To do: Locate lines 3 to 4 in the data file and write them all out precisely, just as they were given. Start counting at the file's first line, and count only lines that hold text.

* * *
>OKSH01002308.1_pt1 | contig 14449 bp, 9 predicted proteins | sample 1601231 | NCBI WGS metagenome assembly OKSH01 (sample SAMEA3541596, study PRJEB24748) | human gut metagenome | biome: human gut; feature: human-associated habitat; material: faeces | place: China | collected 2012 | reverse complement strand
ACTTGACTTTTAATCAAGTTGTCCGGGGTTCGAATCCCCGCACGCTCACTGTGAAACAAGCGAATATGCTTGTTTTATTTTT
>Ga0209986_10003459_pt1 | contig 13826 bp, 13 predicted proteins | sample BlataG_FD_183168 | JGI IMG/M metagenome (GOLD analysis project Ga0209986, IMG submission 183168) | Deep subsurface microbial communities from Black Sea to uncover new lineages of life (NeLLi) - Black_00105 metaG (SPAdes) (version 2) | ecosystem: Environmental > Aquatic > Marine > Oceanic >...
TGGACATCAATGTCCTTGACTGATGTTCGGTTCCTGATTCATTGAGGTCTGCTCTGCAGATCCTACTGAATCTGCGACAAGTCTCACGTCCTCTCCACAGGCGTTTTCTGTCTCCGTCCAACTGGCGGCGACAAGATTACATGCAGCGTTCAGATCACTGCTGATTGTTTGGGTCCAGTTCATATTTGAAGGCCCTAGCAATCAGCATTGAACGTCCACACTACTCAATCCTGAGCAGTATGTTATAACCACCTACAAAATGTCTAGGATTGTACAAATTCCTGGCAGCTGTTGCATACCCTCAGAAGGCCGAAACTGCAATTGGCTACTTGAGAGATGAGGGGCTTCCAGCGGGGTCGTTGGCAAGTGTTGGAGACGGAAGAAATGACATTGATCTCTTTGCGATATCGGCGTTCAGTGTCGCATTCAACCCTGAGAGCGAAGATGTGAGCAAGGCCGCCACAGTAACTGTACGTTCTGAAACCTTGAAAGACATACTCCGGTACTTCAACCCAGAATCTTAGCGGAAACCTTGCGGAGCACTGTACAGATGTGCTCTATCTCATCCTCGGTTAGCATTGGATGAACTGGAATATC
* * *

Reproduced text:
>Ga0209986_10003459_pt1 | contig 13826 bp, 13 predicted proteins | sample BlataG_FD_183168 | JGI IMG/M metagenome (GOLD analysis project Ga0209986, IMG submission 183168) | Deep subsurface microbial communities from Black Sea to uncover new lineages of life (NeLLi) - Black_00105 metaG (SPAdes) (version 2) | ecosystem: Environmental > Aquatic > Marine > Oceanic >...
TGGACATCAATGTCCTTGACTGATGTTCGGTTCCTGATTCATTGAGGTCTGCTCTGCAGATCCTACTGAATCTGCGACAAGTCTCACGTCCTCTCCACAGGCGTTTTCTGTCTCCGTCCAACTGGCGGCGACAAGATTACATGCAGCGTTCAGATCACTGCTGATTGTTTGGGTCCAGTTCATATTTGAAGGCCCTAGCAATCAGCATTGAACGTCCACACTACTCAATCCTGAGCAGTATGTTATAACCACCTACAAAATGTCTAGGATTGTACAAATTCCTGGCAGCTGTTGCATACCCTCAGAAGGCCGAAACTGCAATTGGCTACTTGAGAGATGAGGGGCTTCCAGCGGGGTCGTTGGCAAGTGTTGGAGACGGAAGAAATGACATTGATCTCTTTGCGATATCGGCGTTCAGTGTCGCATTCAACCCTGAGAGCGAAGATGTGAGCAAGGCCGCCACAGTAACTGTACGTTCTGAAACCTTGAAAGACATACTCCGGTACTTCAACCCAGAATCTTAGCGGAAACCTTGCGGAGCACTGTACAGATGTGCTCTATCTCATCCTCGGTTAGCATTGGATGAACTGGAATATC